The exact proportion of the components of the pump price vary across the country. According to M.J. Ervin, crude costs were 59.7 cents/litre for the cities west of the Ontario-Quebec border and 76.5 cents for cities east of that border. Ervin uses the price for Brent crude for the east and the Edmonton Par crude price for the west, as they approximate the types of crude being refined in those respective regions. Ervin says those prices give an estimate of the refinery acquisition costs.
The refiner's operating margin, which is the difference between what the refiner pays for the crude and the wholesale price, varies from 6.6 cents/litre in Halifax and St. John's to 20.7 cents in Vancouver.
The marketing operating margin, which includes the costs of distribution and retail, in the major cities in the country's provinces ranges from 3.9 cents/litre in Calgary to 9.8 cents in St John's but is much higher in the north, with Yellowknife the highest at 36.7 cents/litre.
Calgary also has the lowest tax portion of the pump price, at 24.1 cents per litre. Montreal and Vancouver, which add a transit tax to the federal and provincial taxes, have the highest tax components, at 48.2 cents/litre and 45.4 cents/litre, respectively. Victoria also has a transit tax but is not one of the sample cities on the Ervin chart.
The federal excise tax is 10 cents/litre, and provincial flat taxes range from 6.2 cents in the Yukon to 20.1 cents in B.C. Percentage taxes (GST/HST and sales tax in Quebec) are also added.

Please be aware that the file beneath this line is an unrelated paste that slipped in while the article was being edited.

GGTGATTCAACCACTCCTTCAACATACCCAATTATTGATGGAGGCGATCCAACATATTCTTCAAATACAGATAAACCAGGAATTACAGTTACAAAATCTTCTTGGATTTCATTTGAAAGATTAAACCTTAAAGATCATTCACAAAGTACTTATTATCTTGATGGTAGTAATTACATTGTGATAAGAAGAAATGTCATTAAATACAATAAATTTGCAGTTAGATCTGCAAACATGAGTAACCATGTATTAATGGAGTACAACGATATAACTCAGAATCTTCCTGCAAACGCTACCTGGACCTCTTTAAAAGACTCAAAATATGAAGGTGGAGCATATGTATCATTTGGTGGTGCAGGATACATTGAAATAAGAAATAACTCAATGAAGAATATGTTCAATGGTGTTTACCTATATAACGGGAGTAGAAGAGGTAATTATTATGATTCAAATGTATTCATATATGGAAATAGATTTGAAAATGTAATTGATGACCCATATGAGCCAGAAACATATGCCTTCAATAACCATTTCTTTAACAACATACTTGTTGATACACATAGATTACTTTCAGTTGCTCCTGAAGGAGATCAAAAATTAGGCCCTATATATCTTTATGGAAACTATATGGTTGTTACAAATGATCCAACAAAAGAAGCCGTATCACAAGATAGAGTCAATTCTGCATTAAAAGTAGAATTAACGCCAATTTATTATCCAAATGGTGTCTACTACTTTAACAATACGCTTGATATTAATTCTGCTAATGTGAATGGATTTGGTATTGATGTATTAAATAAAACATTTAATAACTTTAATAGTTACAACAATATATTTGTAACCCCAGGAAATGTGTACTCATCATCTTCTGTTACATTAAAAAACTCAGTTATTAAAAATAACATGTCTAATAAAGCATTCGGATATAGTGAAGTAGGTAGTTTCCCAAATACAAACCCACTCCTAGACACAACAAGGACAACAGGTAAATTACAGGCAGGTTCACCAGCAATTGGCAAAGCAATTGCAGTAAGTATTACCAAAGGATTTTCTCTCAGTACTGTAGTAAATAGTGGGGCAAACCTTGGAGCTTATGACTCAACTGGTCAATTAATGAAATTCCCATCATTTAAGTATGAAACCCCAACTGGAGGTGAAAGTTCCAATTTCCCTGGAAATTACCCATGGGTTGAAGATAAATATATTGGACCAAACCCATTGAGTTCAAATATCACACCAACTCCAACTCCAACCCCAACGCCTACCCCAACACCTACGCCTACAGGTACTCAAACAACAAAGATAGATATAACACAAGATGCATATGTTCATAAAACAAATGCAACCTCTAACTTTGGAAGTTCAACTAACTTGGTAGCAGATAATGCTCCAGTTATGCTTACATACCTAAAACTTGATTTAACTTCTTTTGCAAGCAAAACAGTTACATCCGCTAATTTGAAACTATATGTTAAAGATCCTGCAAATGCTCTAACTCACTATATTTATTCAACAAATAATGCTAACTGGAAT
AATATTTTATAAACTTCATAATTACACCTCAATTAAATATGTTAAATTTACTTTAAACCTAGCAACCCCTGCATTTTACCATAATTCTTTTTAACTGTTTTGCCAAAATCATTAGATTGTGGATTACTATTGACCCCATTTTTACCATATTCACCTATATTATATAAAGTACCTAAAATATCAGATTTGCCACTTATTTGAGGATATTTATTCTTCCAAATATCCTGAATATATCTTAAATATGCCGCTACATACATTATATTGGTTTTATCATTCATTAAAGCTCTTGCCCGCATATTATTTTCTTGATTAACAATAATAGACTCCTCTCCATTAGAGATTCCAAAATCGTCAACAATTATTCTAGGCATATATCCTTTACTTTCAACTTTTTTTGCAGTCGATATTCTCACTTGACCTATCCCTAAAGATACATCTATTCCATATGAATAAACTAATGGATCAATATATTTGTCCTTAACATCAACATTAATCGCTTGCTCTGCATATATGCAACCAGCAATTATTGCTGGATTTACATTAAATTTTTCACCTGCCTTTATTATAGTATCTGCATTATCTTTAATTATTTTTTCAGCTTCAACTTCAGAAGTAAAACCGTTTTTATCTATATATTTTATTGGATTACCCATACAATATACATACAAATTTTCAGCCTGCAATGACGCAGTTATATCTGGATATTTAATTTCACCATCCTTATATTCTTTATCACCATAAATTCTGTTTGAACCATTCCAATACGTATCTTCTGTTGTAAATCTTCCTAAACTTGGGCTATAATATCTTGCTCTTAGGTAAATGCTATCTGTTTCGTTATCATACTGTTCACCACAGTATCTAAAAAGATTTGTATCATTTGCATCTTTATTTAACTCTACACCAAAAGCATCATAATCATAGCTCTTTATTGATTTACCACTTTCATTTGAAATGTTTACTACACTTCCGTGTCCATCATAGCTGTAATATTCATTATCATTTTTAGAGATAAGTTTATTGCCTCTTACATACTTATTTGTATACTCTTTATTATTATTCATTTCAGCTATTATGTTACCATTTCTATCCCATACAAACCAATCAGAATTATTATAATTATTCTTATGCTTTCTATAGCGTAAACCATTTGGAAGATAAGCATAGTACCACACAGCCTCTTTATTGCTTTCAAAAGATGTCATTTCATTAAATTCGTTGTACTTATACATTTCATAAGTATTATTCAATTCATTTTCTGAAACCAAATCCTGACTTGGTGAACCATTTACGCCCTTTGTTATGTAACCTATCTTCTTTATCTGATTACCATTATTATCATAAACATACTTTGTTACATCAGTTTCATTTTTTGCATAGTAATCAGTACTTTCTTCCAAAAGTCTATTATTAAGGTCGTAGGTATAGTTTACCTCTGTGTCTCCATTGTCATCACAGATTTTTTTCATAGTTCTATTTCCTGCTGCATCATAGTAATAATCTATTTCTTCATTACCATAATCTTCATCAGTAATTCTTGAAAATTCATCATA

Crude proportion higher, tax component lower
The proportion of each of the components has changed over time. Crude costs, which are about four times higher than they were 20 years ago, now make up 53 per cent of the pump price. In February 1992, they accounted for 25 per cent of the pump price, which was 52.6 cents/litre at the time.
Fluctuations of the price of crude oil are the most important determinant of long-term fluctuations in the price of gasoline.
In February 1992, taxes represented 49 per cent of the pump price while in February 2012, the share was down to 31 per cent. The increase in the average tax on a litre of gasoline in Canada is 13.2 cents over the past 20 years.
The two margin components accounted for 26 per cent of the pump price in February 1992 and 17 per cent in February 2012, rising from 14 cents/litre in 1992 to 22 cents this February.
Despite these fluctuations and the general upward trend of prices in recent years and the predictable griping they bring from consumers, some studies have shown that increases in prices at the pump don't actually affect personal spending habits that much.
The New York Times recently reported on one study, by economists Lutz Kilian at the University of Michigan and Paul Edelstein of the consulting firm IHS Global Insight, that found that periods when energy prices were high did not coincide with a significant decline in spending on recreational activities such as movies, gambling, spectator sports and sightseeing — the areas that were most likely to be cut back to offset higher fuel costs.
Those findings seem to indicate that prices at the pump will have to get a lot higher before consumers start driving less.